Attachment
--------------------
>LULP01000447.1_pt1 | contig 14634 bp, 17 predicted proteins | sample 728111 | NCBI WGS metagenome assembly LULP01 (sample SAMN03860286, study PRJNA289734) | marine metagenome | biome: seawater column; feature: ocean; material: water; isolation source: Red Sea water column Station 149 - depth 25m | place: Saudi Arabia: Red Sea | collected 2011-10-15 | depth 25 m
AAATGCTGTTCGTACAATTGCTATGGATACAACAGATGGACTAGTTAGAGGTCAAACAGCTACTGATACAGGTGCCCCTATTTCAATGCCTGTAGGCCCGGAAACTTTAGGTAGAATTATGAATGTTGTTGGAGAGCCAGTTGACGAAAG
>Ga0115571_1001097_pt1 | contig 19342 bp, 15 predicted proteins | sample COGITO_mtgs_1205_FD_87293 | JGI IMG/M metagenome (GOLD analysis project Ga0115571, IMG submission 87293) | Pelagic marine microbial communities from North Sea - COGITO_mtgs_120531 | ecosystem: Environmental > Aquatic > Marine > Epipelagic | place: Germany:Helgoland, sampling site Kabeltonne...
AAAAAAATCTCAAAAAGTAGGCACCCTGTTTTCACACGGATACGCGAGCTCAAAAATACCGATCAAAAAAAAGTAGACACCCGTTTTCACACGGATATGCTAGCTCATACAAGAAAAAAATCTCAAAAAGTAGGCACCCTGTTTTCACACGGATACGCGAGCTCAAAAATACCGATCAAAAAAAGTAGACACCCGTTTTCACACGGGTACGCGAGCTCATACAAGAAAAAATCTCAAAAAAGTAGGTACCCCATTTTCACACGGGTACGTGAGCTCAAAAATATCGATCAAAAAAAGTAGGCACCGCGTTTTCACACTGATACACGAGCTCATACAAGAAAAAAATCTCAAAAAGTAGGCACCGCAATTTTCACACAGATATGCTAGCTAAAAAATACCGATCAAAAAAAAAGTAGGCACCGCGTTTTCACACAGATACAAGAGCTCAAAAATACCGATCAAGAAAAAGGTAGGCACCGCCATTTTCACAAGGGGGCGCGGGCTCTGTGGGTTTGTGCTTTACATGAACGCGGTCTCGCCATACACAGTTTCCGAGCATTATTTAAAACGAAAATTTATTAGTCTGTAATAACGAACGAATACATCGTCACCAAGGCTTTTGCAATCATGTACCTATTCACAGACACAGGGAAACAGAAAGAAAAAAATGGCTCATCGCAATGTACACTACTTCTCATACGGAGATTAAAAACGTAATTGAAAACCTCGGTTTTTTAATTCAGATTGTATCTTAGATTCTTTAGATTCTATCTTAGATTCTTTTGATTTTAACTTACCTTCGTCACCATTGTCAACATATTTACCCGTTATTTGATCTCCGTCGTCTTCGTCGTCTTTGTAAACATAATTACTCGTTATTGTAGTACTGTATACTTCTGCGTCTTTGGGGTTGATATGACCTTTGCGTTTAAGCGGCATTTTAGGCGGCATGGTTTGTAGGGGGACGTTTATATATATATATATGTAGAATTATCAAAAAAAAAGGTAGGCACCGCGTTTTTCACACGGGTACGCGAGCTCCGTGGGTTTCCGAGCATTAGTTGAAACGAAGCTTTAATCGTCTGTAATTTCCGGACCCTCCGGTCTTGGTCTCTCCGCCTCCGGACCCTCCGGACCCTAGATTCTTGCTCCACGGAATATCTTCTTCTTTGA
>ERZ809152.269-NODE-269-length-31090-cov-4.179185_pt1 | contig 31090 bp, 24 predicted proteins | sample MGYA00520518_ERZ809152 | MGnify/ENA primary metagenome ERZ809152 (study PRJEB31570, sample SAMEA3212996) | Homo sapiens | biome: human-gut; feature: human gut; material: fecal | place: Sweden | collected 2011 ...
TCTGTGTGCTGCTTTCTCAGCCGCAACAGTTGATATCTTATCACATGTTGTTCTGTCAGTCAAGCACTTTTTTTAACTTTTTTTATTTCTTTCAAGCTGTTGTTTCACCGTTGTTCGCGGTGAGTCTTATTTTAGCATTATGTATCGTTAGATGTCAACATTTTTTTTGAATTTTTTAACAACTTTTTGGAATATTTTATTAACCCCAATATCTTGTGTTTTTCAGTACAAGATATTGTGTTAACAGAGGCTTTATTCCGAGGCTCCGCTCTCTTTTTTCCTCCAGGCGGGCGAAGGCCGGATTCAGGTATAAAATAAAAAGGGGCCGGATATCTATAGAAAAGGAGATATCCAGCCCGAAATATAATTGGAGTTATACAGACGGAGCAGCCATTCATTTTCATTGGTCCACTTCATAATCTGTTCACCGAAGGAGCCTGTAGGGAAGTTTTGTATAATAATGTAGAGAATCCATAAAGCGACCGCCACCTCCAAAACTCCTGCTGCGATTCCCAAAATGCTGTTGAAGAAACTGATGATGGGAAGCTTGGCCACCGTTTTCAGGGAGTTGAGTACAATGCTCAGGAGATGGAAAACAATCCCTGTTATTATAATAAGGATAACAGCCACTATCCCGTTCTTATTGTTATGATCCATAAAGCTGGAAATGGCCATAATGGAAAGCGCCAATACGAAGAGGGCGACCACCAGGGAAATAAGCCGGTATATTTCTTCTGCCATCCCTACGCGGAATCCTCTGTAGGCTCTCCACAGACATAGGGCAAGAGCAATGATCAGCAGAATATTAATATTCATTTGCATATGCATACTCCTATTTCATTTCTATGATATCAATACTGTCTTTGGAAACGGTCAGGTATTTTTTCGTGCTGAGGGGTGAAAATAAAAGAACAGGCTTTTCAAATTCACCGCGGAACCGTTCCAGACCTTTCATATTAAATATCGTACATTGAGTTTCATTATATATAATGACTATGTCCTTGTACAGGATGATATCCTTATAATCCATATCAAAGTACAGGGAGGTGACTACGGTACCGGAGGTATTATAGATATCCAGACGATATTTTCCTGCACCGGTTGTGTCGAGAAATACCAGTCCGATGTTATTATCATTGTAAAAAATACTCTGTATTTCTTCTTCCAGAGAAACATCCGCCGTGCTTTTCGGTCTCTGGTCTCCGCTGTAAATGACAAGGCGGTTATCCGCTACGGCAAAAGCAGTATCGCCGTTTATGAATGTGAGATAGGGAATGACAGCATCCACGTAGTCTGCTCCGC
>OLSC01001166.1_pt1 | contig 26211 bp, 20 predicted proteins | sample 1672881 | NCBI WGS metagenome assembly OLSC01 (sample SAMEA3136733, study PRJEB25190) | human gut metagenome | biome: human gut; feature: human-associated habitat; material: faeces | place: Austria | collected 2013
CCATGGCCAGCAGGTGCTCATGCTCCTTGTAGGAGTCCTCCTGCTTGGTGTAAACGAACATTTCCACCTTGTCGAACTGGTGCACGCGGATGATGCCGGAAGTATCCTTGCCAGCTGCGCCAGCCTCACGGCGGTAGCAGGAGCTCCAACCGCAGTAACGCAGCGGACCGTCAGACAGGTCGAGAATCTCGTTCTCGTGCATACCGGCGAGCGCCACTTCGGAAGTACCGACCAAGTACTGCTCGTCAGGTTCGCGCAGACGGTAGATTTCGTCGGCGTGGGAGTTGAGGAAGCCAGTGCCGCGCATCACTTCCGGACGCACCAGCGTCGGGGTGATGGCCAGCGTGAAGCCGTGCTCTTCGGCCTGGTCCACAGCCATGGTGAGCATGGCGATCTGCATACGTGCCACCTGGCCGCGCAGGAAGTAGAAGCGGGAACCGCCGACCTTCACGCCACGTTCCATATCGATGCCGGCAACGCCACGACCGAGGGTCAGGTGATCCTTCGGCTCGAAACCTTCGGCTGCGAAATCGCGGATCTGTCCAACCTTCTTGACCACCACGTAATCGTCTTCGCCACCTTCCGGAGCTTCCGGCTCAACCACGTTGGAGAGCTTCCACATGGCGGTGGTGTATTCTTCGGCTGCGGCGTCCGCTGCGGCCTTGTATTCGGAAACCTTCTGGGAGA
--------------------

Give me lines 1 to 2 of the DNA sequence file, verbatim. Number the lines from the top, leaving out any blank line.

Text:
>LULP01000447.1_pt1 | contig 14634 bp, 17 predicted proteins | sample 728111 | NCBI WGS metagenome assembly LULP01 (sample SAMN03860286, study PRJNA289734) | marine metagenome | biome: seawater column; feature: ocean; material: water; isolation source: Red Sea water column Station 149 - depth 25m | place: Saudi Arabia: Red Sea | collected 2011-10-15 | depth 25 m
AAATGCTGTTCGTACAATTGCTATGGATACAACAGATGGACTAGTTAGAGGTCAAACAGCTACTGATACAGGTGCCCCTATTTCAATGCCTGTAGGCCCGGAAACTTTAGGTAGAATTATGAATGTTGTTGGAGAGCCAGTTGACGAAAG